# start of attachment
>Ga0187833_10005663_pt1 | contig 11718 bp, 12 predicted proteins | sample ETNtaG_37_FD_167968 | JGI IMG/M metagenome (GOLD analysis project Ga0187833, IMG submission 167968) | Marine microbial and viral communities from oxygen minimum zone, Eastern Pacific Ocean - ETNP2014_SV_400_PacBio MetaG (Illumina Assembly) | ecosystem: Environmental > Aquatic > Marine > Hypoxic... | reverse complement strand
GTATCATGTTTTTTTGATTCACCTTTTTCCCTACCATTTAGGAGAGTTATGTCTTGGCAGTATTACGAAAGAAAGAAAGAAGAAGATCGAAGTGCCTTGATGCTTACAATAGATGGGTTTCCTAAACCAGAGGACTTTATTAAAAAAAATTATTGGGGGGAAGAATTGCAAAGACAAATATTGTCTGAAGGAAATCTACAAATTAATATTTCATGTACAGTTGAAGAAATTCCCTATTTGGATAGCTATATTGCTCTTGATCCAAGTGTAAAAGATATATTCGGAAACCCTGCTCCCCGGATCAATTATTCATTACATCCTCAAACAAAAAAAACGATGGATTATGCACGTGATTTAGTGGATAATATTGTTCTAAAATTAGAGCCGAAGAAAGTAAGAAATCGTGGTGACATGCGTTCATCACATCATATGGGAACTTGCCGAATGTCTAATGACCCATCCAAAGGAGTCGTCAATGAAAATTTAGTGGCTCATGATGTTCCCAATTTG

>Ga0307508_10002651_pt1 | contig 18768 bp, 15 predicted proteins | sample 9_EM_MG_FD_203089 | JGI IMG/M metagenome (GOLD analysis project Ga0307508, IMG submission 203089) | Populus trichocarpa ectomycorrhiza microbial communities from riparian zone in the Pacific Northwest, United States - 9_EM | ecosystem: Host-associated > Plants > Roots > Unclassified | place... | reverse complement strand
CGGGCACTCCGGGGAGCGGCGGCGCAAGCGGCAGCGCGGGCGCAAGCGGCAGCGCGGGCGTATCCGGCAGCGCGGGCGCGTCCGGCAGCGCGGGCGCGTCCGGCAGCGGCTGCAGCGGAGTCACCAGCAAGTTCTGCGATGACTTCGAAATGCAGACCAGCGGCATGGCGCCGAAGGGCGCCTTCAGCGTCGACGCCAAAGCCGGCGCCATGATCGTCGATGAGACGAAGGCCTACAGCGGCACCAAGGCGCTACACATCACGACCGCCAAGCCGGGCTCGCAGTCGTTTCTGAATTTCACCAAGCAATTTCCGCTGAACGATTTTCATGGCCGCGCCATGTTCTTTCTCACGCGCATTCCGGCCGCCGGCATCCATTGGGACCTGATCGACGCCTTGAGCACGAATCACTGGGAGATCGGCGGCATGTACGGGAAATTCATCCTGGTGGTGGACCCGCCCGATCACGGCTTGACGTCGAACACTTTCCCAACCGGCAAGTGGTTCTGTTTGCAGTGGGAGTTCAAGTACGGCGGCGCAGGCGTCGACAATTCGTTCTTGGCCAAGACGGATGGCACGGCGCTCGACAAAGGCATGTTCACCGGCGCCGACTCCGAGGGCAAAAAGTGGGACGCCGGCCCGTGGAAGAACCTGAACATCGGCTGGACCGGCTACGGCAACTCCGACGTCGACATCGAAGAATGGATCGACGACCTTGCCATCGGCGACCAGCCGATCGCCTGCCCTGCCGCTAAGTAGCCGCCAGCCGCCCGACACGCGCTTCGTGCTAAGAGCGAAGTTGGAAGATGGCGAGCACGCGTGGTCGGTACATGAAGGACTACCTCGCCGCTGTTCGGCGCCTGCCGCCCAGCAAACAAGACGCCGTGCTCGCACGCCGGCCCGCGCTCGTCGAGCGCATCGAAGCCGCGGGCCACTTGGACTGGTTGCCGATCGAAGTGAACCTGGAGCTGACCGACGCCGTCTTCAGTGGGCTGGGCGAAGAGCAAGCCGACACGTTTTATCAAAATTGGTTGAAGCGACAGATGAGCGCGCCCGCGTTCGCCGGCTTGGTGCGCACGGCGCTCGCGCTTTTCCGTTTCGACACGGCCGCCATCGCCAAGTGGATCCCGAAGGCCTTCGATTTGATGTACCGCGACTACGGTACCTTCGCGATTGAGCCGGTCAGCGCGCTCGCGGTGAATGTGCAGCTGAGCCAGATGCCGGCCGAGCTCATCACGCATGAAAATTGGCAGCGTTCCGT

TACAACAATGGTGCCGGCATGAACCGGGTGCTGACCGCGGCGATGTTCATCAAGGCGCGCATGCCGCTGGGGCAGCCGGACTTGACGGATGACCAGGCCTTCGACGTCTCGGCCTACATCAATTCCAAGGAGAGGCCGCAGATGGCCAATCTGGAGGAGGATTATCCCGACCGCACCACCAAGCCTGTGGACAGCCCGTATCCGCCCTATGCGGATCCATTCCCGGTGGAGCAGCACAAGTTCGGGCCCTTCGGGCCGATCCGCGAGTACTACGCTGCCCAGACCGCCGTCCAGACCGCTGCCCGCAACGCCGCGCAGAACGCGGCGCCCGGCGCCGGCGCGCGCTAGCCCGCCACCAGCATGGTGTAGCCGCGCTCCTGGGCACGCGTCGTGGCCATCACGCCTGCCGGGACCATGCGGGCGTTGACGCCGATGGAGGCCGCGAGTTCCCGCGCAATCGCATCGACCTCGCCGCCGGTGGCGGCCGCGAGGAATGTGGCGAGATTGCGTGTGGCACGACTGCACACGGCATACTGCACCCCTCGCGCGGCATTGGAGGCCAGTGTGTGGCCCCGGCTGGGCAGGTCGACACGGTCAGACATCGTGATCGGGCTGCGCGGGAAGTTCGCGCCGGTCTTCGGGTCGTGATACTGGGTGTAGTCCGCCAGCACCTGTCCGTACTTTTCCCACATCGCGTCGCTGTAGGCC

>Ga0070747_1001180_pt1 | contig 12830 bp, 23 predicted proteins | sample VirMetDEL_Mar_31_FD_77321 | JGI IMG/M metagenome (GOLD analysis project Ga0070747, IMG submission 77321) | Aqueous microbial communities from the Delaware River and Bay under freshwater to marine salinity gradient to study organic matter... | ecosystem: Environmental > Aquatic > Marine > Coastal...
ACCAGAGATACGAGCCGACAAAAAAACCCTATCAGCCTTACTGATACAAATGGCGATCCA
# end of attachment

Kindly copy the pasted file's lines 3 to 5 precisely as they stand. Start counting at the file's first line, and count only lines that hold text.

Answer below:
>Ga0307508_10002651_pt1 | contig 18768 bp, 15 predicted proteins | sample 9_EM_MG_FD_203089 | JGI IMG/M metagenome (GOLD analysis project Ga0307508, IMG submission 203089) | Populus trichocarpa ectomycorrhiza microbial communities from riparian zone in the Pacific Northwest, United States - 9_EM | ecosystem: Host-associated > Plants > Roots > Unclassified | place... | reverse complement strand
CGGGCACTCCGGGGAGCGGCGGCGCAAGCGGCAGCGCGGGCGCAAGCGGCAGCGCGGGCGTATCCGGCAGCGCGGGCGCGTCCGGCAGCGCGGGCGCGTCCGGCAGCGGCTGCAGCGGAGTCACCAGCAAGTTCTGCGATGACTTCGAAATGCAGACCAGCGGCATGGCGCCGAAGGGCGCCTTCAGCGTCGACGCCAAAGCCGGCGCCATGATCGTCGATGAGACGAAGGCCTACAGCGGCACCAAGGCGCTACACATCACGACCGCCAAGCCGGGCTCGCAGTCGTTTCTGAATTTCACCAAGCAATTTCCGCTGAACGATTTTCATGGCCGCGCCATGTTCTTTCTCACGCGCATTCCGGCCGCCGGCATCCATTGGGACCTGATCGACGCCTTGAGCACGAATCACTGGGAGATCGGCGGCATGTACGGGAAATTCATCCTGGTGGTGGACCCGCCCGATCACGGCTTGACGTCGAACACTTTCCCAACCGGCAAGTGGTTCTGTTTGCAGTGGGAGTTCAAGTACGGCGGCGCAGGCGTCGACAATTCGTTCTTGGCCAAGACGGATGGCACGGCGCTCGACAAAGGCATGTTCACCGGCGCCGACTCCGAGGGCAAAAAGTGGGACGCCGGCCCGTGGAAGAACCTGAACATCGGCTGGACCGGCTACGGCAACTCCGACGTCGACATCGAAGAATGGATCGACGACCTTGCCATCGGCGACCAGCCGATCGCCTGCCCTGCCGCTAAGTAGCCGCCAGCCGCCCGACACGCGCTTCGTGCTAAGAGCGAAGTTGGAAGATGGCGAGCACGCGTGGTCGGTACATGAAGGACTACCTCGCCGCTGTTCGGCGCCTGCCGCCCAGCAAACAAGACGCCGTGCTCGCACGCCGGCCCGCGCTCGTCGAGCGCATCGAAGCCGCGGGCCACTTGGACTGGTTGCCGATCGAAGTGAACCTGGAGCTGACCGACGCCGTCTTCAGTGGGCTGGGCGAAGAGCAAGCCGACACGTTTTATCAAAATTGGTTGAAGCGACAGATGAGCGCGCCCGCGTTCGCCGGCTTGGTGCGCACGGCGCTCGCGCTTTTCCGTTTCGACACGGCCGCCATCGCCAAGTGGATCCCGAAGGCCTTCGATTTGATGTACCGCGACTACGGTACCTTCGCGATTGAGCCGGTCAGCGCGCTCGCGGTGAATGTGCAGCTGAGCCAGATGCCGGCCGAGCTCATCACGCATGAAAATTGGCAGCGTTCCGT

TACAACAATGGTGCCGGCATGAACCGGGTGCTGACCGCGGCGATGTTCATCAAGGCGCGCATGCCGCTGGGGCAGCCGGACTTGACGGATGACCAGGCCTTCGACGTCTCGGCCTACATCAATTCCAAGGAGAGGCCGCAGATGGCCAATCTGGAGGAGGATTATCCCGACCGCACCACCAAGCCTGTGGACAGCCCGTATCCGCCCTATGCGGATCCATTCCCGGTGGAGCAGCACAAGTTCGGGCCCTTCGGGCCGATCCGCGAGTACTACGCTGCCCAGACCGCCGTCCAGACCGCTGCCCGCAACGCCGCGCAGAACGCGGCGCCCGGCGCCGGCGCGCGCTAGCCCGCCACCAGCATGGTGTAGCCGCGCTCCTGGGCACGCGTCGTGGCCATCACGCCTGCCGGGACCATGCGGGCGTTGACGCCGATGGAGGCCGCGAGTTCCCGCGCAATCGCATCGACCTCGCCGCCGGTGGCGGCCGCGAGGAATGTGGCGAGATTGCGTGTGGCACGACTGCACACGGCATACTGCACCCCTCGCGCGGCATTGGAGGCCAGTGTGTGGCCCCGGCTGGGCAGGTCGACACGGTCAGACATCGTGATCGGGCTGCGCGGGAAGTTCGCGCCGGTCTTCGGGTCGTGATACTGGGTGTAGTCCGCCAGCACCTGTCCGTACTTTTCCCACATCGCGTCGCTGTAGGCC